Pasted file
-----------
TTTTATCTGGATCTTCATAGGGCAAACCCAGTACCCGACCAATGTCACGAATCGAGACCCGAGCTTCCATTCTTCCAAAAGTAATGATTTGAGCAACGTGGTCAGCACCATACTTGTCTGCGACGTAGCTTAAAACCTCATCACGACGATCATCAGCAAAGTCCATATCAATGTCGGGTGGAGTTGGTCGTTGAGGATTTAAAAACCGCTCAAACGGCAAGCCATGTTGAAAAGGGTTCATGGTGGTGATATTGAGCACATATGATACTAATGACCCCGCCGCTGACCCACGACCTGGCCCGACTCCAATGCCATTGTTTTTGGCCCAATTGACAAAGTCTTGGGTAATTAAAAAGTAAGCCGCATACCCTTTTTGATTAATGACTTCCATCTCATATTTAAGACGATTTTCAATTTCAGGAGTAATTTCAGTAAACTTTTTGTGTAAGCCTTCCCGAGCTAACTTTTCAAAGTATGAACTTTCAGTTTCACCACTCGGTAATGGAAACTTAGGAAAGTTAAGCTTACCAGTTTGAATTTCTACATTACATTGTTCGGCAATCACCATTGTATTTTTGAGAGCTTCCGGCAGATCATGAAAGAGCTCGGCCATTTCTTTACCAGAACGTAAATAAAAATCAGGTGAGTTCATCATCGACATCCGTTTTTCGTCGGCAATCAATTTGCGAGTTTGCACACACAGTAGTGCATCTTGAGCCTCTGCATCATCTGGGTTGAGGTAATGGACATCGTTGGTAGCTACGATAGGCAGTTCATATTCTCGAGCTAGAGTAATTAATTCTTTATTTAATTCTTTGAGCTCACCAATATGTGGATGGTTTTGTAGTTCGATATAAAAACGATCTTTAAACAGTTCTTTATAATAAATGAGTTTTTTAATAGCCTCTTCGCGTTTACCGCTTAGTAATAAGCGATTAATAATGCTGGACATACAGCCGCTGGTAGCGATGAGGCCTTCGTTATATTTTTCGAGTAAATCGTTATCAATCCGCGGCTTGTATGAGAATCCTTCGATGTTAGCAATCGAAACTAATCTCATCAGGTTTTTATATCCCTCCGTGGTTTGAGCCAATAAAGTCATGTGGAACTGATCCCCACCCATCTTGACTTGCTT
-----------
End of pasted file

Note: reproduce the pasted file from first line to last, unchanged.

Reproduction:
TTTTATCTGGATCTTCATAGGGCAAACCCAGTACCCGACCAATGTCACGAATCGAGACCCGAGCTTCCATTCTTCCAAAAGTAATGATTTGAGCAACGTGGTCAGCACCATACTTGTCTGCGACGTAGCTTAAAACCTCATCACGACGATCATCAGCAAAGTCCATATCAATGTCGGGTGGAGTTGGTCGTTGAGGATTTAAAAACCGCTCAAACGGCAAGCCATGTTGAAAAGGGTTCATGGTGGTGATATTGAGCACATATGATACTAATGACCCCGCCGCTGACCCACGACCTGGCCCGACTCCAATGCCATTGTTTTTGGCCCAATTGACAAAGTCTTGGGTAATTAAAAAGTAAGCCGCATACCCTTTTTGATTAATGACTTCCATCTCATATTTAAGACGATTTTCAATTTCAGGAGTAATTTCAGTAAACTTTTTGTGTAAGCCTTCCCGAGCTAACTTTTCAAAGTATGAACTTTCAGTTTCACCACTCGGTAATGGAAACTTAGGAAAGTTAAGCTTACCAGTTTGAATTTCTACATTACATTGTTCGGCAATCACCATTGTATTTTTGAGAGCTTCCGGCAGATCATGAAAGAGCTCGGCCATTTCTTTACCAGAACGTAAATAAAAATCAGGTGAGTTCATCATCGACATCCGTTTTTCGTCGGCAATCAATTTGCGAGTTTGCACACACAGTAGTGCATCTTGAGCCTCTGCATCATCTGGGTTGAGGTAATGGACATCGTTGGTAGCTACGATAGGCAGTTCATATTCTCGAGCTAGAGTAATTAATTCTTTATTTAATTCTTTGAGCTCACCAATATGTGGATGGTTTTGTAGTTCGATATAAAAACGATCTTTAAACAGTTCTTTATAATAAATGAGTTTTTTAATAGCCTCTTCGCGTTTACCGCTTAGTAATAAGCGATTAATAATGCTGGACATACAGCCGCTGGTAGCGATGAGGCCTTCGTTATATTTTTCGAGTAAATCGTTATCAATCCGCGGCTTGTATGAGAATCCTTCGATGTTAGCAATCGAAACTAATCTCATCAGGTTTTTATATCCCTCCGTGGTTTGAGCCAATAAAGTCATGTGGAACTGATCCCCACCCATCTTGACTTGCTT